Tuesday, 12 October 2010

Statistics and Choices

At Left Foot Forward, Ranjit Sidhu, founder of Statistics into Decisions, discusses higher education funding in the UK. In his discussion he says:
this country is spending far lower than any other OECD country and actually half that of the USA on education.
This claim about spending half what the USA does comes from a report from the Russell Group[pdf]. That report states:
At 2.9% of GDP, the US spends more than twice what the UK does.
Earlier in the article Mr Sidhu has noticed the point about different population sizes pointing out that:
With about 5 per cent of the population of China it has an economy more than half its size.
Yet here he seems to have forgotten about that. Nor has he read much of the report, it seems. Just two lines earlier the Russell report states:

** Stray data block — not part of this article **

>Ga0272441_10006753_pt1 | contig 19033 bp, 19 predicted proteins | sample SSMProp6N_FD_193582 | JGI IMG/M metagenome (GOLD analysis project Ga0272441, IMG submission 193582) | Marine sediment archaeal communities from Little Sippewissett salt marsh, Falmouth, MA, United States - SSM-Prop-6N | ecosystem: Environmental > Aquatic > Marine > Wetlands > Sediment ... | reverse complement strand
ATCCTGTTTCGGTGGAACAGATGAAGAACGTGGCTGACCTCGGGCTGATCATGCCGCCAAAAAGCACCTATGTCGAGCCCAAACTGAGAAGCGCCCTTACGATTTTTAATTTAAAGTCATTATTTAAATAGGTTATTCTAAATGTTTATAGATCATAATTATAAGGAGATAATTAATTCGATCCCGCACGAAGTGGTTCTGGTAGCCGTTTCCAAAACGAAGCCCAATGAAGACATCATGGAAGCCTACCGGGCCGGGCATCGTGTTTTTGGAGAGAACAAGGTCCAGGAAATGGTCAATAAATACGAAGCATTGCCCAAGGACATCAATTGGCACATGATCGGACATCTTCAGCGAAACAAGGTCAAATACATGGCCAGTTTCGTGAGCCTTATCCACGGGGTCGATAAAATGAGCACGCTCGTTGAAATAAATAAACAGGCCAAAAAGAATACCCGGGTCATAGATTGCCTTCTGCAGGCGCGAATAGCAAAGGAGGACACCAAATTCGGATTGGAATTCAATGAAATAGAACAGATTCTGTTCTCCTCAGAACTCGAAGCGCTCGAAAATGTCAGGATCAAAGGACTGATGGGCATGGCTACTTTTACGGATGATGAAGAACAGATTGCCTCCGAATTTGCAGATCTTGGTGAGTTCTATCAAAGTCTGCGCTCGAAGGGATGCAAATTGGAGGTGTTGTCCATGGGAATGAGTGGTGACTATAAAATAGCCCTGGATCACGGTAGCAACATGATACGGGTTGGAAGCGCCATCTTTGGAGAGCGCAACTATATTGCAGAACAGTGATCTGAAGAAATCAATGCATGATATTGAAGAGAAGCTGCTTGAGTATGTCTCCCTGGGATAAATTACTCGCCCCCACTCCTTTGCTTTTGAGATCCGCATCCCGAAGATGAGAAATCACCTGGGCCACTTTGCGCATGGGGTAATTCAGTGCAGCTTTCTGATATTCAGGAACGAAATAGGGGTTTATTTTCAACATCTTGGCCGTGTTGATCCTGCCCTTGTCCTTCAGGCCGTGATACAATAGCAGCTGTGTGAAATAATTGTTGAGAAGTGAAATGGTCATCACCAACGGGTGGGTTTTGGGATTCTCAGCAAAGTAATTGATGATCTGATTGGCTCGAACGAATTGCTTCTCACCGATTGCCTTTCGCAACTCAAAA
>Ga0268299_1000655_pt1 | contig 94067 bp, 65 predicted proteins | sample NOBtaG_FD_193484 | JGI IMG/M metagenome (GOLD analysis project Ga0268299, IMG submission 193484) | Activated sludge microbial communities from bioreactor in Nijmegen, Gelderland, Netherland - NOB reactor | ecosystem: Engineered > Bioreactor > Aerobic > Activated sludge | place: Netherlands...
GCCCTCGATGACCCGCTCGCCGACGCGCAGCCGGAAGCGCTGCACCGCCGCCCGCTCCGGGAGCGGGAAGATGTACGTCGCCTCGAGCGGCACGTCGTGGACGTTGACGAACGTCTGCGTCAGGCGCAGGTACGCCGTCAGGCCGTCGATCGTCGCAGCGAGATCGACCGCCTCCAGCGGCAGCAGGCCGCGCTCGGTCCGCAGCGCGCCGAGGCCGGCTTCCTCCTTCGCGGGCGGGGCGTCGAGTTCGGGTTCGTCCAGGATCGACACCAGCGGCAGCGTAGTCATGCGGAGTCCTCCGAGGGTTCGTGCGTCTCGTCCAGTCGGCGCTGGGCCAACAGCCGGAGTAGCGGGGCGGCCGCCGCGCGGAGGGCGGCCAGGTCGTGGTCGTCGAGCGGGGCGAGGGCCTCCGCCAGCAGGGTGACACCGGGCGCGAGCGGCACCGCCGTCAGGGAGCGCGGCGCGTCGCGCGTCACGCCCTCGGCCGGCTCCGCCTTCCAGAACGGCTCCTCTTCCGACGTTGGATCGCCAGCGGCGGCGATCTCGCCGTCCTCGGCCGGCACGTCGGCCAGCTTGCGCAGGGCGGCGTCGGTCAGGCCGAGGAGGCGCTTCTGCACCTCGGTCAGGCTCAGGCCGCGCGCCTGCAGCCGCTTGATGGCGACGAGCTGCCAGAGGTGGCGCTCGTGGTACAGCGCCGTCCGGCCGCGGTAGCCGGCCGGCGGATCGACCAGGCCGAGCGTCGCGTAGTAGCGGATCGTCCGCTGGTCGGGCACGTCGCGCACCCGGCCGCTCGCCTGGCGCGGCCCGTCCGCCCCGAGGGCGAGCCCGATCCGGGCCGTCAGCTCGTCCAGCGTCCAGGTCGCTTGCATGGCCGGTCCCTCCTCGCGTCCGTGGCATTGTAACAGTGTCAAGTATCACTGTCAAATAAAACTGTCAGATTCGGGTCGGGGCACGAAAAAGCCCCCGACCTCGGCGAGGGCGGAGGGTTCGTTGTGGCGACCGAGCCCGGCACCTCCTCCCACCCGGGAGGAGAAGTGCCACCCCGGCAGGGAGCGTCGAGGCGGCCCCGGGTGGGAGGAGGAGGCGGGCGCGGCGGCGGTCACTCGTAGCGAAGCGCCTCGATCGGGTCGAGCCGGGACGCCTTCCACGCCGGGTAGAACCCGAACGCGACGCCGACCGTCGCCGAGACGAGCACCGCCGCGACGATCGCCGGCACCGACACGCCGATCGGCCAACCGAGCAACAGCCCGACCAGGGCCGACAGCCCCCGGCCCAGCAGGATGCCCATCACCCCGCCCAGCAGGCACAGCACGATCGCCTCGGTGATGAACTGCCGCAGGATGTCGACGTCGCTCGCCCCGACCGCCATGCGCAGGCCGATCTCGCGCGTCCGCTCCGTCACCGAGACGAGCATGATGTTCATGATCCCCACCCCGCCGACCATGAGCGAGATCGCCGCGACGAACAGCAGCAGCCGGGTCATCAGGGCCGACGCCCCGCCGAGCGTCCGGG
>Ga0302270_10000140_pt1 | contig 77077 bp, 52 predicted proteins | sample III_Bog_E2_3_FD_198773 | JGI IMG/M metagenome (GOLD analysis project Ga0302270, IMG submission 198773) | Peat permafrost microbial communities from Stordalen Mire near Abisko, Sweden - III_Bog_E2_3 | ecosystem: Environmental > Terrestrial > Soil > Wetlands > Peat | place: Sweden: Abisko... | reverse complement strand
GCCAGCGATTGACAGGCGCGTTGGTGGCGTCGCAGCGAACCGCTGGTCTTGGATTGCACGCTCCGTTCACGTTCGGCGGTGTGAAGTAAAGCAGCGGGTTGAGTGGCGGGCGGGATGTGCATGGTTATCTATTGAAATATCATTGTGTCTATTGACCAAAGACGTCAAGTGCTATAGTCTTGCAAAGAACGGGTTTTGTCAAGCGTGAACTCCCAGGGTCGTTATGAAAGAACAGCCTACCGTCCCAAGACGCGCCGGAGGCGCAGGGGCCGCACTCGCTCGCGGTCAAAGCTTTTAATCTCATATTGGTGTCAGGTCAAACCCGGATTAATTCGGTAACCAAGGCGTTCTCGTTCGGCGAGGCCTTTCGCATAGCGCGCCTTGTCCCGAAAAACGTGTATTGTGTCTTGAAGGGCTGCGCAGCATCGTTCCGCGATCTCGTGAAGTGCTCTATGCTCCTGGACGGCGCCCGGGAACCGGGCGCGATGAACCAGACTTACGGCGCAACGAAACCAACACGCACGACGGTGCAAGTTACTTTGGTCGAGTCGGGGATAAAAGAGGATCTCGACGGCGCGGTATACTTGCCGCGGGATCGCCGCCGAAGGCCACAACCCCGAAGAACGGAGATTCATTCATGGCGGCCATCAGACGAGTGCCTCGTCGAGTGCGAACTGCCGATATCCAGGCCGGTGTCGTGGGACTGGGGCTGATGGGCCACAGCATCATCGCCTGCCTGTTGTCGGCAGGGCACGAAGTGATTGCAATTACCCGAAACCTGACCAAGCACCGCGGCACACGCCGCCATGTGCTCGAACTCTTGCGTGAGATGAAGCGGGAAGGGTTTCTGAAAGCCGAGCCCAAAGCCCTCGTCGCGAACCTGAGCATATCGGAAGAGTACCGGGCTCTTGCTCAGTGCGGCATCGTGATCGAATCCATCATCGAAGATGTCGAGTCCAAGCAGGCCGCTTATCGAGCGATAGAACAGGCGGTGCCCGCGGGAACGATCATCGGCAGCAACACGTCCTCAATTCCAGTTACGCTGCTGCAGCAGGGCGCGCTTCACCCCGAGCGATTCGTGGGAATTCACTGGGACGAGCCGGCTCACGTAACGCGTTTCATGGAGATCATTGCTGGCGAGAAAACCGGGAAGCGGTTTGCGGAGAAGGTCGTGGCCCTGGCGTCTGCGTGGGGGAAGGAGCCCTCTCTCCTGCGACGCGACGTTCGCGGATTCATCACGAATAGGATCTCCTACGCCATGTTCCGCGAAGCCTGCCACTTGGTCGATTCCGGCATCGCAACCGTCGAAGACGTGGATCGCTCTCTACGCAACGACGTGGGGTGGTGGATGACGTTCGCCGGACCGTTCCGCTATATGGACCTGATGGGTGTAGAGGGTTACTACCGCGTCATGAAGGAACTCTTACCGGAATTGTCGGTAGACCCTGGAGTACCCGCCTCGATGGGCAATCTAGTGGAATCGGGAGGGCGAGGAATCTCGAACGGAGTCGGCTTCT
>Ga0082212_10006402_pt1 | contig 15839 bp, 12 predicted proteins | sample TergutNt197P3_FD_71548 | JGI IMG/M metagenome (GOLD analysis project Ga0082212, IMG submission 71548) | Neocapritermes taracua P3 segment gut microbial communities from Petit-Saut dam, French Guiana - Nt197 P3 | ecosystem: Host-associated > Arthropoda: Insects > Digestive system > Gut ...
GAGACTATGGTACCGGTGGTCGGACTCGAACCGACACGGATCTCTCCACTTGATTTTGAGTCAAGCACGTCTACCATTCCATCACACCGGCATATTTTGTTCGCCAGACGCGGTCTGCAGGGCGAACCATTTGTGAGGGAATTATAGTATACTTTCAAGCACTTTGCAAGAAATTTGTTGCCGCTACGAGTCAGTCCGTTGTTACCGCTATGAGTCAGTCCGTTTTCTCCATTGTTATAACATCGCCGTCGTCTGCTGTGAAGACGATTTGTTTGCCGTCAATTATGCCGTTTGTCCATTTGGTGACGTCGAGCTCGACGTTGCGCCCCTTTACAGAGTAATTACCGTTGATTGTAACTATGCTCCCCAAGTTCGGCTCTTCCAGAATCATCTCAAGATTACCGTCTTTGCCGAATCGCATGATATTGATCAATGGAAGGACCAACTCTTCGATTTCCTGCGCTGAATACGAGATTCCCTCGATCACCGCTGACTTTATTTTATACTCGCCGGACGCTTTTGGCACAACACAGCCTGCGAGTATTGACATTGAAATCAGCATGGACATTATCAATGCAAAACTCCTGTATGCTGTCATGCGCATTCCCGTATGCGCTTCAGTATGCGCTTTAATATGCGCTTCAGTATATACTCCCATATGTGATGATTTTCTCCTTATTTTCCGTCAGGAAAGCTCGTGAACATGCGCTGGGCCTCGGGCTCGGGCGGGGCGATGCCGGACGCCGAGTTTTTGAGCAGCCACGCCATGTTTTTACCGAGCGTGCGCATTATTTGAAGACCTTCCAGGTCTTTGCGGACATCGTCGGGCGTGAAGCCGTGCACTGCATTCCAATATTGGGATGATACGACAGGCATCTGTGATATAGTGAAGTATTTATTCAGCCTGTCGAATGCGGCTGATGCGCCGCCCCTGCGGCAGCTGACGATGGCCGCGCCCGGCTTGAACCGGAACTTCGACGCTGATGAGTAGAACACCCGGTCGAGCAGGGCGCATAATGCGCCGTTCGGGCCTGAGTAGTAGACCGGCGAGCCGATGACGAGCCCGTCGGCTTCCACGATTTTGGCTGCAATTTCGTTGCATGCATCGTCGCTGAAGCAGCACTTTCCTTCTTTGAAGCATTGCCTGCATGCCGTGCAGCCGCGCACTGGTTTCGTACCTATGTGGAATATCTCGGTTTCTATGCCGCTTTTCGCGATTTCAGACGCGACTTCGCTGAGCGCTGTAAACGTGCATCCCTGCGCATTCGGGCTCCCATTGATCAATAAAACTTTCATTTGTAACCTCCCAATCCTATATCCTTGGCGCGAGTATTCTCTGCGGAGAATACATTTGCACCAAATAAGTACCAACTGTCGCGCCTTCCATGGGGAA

The UK spends approximately $15,447 (USD) per student, while the US spends $25,109.
By my reckoning that's 1.6 times as much not twice. But crucially, apart from not considering population sizes, Mr Sidhu has not considered the source of this funding. In fact, 66% of the funding in the US comes from private sources whereas in the UK it is 35%. Some quick maths and we find that the taxpayer pays $10,040.55 for each student in the UK but only $8,537.06 per student in the US.

So when the headline says:
We can afford to fund our universities, the fact is we choose not to 
he may be entirely correct. But he is not correct to suggest that in order to keep up with America the taxpayers should be forced to pay.

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